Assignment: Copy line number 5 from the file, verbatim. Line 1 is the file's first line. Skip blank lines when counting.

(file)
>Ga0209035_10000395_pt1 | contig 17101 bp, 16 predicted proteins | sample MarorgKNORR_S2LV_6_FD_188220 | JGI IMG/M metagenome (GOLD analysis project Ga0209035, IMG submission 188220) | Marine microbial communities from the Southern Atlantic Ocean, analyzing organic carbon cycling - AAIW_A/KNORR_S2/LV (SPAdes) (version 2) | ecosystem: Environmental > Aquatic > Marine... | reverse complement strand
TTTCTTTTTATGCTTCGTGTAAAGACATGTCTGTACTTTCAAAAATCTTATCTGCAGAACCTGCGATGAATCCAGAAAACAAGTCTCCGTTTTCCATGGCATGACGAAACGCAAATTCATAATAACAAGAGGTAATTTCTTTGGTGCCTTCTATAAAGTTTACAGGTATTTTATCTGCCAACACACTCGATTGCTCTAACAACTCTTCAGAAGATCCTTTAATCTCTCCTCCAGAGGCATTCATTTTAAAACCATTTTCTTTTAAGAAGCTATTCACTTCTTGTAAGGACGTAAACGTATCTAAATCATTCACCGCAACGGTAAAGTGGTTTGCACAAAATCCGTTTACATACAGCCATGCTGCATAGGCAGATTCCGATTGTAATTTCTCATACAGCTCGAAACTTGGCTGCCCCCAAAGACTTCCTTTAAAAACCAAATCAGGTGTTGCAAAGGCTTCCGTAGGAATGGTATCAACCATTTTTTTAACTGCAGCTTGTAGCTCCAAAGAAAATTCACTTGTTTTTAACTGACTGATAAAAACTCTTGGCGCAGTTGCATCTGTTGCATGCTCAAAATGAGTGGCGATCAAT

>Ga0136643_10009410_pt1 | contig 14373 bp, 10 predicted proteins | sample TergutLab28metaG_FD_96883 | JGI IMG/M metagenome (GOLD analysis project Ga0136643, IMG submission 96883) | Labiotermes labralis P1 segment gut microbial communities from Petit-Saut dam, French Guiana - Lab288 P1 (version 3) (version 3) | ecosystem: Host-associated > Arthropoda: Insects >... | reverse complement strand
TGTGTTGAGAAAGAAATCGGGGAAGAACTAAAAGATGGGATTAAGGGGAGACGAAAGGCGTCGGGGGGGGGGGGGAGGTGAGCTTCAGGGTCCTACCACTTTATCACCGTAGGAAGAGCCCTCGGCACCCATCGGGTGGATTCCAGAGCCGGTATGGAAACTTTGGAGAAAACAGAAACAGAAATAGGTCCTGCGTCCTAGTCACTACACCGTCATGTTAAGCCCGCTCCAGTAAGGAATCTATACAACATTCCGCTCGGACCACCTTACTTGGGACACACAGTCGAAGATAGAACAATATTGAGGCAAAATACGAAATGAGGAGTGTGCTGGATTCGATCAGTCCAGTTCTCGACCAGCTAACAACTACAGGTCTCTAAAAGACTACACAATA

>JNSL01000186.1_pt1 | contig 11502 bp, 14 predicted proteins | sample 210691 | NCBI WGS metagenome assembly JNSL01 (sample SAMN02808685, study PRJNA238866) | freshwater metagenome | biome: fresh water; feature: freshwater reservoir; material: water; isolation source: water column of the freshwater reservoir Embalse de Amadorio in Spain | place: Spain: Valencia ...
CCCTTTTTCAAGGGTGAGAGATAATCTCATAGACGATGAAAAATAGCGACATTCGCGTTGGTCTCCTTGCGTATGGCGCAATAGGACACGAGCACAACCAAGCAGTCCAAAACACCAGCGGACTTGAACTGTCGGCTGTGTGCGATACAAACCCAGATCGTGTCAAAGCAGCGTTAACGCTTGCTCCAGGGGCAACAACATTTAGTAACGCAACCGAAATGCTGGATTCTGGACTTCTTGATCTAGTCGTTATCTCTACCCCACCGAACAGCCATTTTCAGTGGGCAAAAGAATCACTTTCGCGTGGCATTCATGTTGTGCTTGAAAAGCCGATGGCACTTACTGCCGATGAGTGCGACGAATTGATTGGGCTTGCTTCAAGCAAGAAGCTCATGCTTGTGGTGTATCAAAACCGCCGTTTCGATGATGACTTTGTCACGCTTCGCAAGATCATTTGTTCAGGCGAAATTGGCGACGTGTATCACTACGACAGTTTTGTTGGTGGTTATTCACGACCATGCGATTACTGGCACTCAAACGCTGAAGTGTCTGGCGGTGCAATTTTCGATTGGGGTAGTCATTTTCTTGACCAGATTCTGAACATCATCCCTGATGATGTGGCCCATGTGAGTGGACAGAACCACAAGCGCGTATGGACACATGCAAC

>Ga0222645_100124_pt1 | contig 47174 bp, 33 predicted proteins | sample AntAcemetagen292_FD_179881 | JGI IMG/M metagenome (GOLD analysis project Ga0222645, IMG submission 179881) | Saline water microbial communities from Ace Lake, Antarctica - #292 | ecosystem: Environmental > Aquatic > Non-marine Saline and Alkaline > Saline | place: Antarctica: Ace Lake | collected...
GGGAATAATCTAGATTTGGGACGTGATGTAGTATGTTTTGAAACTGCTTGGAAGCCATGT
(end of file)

>JNSL01000186.1_pt1 | contig 11502 bp, 14 predicted proteins | sample 210691 | NCBI WGS metagenome assembly JNSL01 (sample SAMN02808685, study PRJNA238866) | freshwater metagenome | biome: fresh water; feature: freshwater reservoir; material: water; isolation source: water column of the freshwater reservoir Embalse de Amadorio in Spain | place: Spain: Valencia ...